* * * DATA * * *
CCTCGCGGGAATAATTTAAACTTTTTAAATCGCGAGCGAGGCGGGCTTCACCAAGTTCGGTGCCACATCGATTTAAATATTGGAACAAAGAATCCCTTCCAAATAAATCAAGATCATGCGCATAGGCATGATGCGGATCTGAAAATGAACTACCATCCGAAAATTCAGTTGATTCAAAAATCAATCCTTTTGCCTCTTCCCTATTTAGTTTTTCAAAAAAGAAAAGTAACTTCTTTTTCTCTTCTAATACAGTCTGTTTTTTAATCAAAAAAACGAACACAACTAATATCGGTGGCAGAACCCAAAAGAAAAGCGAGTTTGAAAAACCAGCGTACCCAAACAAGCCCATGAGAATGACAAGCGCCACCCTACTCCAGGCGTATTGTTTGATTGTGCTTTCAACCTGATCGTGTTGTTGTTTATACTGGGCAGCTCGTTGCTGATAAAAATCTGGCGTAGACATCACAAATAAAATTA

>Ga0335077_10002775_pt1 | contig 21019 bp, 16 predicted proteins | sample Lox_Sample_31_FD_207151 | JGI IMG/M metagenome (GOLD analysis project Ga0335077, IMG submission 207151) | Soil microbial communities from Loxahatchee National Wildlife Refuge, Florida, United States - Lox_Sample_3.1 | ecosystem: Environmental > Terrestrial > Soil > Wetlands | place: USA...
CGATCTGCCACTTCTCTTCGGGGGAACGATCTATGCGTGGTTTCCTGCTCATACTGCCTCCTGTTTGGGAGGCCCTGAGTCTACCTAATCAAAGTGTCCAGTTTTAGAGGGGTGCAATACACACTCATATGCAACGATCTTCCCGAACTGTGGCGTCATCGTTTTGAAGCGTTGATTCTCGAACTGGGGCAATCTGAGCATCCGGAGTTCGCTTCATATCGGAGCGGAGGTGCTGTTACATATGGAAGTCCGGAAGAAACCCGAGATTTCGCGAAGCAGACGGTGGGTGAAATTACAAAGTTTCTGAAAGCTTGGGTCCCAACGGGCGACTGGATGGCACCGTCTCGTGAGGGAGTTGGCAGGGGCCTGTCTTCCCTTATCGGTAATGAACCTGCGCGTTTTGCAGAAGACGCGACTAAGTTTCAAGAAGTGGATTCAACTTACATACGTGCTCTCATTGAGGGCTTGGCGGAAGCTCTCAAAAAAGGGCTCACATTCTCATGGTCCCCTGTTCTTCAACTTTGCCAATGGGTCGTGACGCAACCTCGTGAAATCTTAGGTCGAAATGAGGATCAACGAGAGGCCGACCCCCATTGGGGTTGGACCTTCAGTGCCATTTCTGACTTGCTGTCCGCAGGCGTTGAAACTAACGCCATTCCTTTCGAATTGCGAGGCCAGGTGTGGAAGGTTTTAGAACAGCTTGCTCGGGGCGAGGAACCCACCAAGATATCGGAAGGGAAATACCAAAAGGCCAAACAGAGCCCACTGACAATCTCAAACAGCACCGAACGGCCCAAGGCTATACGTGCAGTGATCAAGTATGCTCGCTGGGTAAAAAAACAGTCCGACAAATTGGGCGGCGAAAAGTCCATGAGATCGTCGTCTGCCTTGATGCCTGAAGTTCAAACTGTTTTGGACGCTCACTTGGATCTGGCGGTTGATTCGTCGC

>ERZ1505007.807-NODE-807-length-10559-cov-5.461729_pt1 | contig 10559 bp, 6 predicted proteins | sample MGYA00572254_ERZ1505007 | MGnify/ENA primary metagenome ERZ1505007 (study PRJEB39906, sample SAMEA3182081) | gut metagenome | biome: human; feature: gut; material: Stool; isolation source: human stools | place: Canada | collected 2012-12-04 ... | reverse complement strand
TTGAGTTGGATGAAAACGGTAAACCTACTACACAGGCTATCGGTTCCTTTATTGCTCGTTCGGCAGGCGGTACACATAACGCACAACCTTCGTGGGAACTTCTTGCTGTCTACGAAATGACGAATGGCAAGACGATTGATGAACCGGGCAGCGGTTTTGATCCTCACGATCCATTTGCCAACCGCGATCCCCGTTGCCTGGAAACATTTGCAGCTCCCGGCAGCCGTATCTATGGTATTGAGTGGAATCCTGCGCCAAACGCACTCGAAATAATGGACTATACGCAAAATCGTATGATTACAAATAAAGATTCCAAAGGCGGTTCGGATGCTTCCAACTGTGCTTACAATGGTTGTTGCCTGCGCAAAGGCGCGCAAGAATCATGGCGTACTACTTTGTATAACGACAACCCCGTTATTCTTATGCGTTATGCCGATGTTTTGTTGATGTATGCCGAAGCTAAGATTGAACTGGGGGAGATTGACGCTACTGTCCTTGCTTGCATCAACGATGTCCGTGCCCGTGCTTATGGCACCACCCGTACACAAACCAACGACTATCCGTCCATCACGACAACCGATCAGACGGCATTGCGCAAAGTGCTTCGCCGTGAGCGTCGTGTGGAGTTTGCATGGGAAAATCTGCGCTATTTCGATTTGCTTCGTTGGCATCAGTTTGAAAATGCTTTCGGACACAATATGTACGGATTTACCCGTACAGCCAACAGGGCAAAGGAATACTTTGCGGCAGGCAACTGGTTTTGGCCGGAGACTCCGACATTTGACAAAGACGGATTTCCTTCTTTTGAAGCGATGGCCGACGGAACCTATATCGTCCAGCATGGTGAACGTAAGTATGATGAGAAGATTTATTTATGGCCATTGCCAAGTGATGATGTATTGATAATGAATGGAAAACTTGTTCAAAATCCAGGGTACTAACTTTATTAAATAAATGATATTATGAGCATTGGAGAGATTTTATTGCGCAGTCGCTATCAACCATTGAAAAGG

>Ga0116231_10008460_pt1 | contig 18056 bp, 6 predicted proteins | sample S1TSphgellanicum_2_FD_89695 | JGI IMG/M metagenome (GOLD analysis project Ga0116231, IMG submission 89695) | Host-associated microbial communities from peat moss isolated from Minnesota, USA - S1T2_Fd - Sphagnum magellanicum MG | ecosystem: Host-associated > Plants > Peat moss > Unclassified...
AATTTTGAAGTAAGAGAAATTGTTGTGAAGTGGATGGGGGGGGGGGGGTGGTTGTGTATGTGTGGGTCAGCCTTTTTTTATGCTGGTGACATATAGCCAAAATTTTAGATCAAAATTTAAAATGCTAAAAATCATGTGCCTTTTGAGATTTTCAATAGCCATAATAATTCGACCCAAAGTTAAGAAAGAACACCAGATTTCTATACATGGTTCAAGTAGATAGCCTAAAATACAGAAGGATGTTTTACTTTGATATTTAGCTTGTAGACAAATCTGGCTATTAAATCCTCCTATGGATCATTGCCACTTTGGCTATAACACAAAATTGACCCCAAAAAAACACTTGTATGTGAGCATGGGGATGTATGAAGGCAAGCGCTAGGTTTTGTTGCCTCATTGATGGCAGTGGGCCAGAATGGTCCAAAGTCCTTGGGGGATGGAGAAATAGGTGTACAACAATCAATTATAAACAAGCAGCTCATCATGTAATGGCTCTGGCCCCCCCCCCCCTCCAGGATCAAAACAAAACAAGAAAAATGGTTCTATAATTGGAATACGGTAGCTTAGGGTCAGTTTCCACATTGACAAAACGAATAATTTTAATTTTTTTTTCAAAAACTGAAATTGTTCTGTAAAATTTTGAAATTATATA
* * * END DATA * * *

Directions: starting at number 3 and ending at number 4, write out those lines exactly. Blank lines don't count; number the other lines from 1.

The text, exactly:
CGATCTGCCACTTCTCTTCGGGGGAACGATCTATGCGTGGTTTCCTGCTCATACTGCCTCCTGTTTGGGAGGCCCTGAGTCTACCTAATCAAAGTGTCCAGTTTTAGAGGGGTGCAATACACACTCATATGCAACGATCTTCCCGAACTGTGGCGTCATCGTTTTGAAGCGTTGATTCTCGAACTGGGGCAATCTGAGCATCCGGAGTTCGCTTCATATCGGAGCGGAGGTGCTGTTACATATGGAAGTCCGGAAGAAACCCGAGATTTCGCGAAGCAGACGGTGGGTGAAATTACAAAGTTTCTGAAAGCTTGGGTCCCAACGGGCGACTGGATGGCACCGTCTCGTGAGGGAGTTGGCAGGGGCCTGTCTTCCCTTATCGGTAATGAACCTGCGCGTTTTGCAGAAGACGCGACTAAGTTTCAAGAAGTGGATTCAACTTACATACGTGCTCTCATTGAGGGCTTGGCGGAAGCTCTCAAAAAAGGGCTCACATTCTCATGGTCCCCTGTTCTTCAACTTTGCCAATGGGTCGTGACGCAACCTCGTGAAATCTTAGGTCGAAATGAGGATCAACGAGAGGCCGACCCCCATTGGGGTTGGACCTTCAGTGCCATTTCTGACTTGCTGTCCGCAGGCGTTGAAACTAACGCCATTCCTTTCGAATTGCGAGGCCAGGTGTGGAAGGTTTTAGAACAGCTTGCTCGGGGCGAGGAACCCACCAAGATATCGGAAGGGAAATACCAAAAGGCCAAACAGAGCCCACTGACAATCTCAAACAGCACCGAACGGCCCAAGGCTATACGTGCAGTGATCAAGTATGCTCGCTGGGTAAAAAAACAGTCCGACAAATTGGGCGGCGAAAAGTCCATGAGATCGTCGTCTGCCTTGATGCCTGAAGTTCAAACTGTTTTGGACGCTCACTTGGATCTGGCGGTTGATTCGTCGC

>ERZ1505007.807-NODE-807-length-10559-cov-5.461729_pt1 | contig 10559 bp, 6 predicted proteins | sample MGYA00572254_ERZ1505007 | MGnify/ENA primary metagenome ERZ1505007 (study PRJEB39906, sample SAMEA3182081) | gut metagenome | biome: human; feature: gut; material: Stool; isolation source: human stools | place: Canada | collected 2012-12-04 ... | reverse complement strand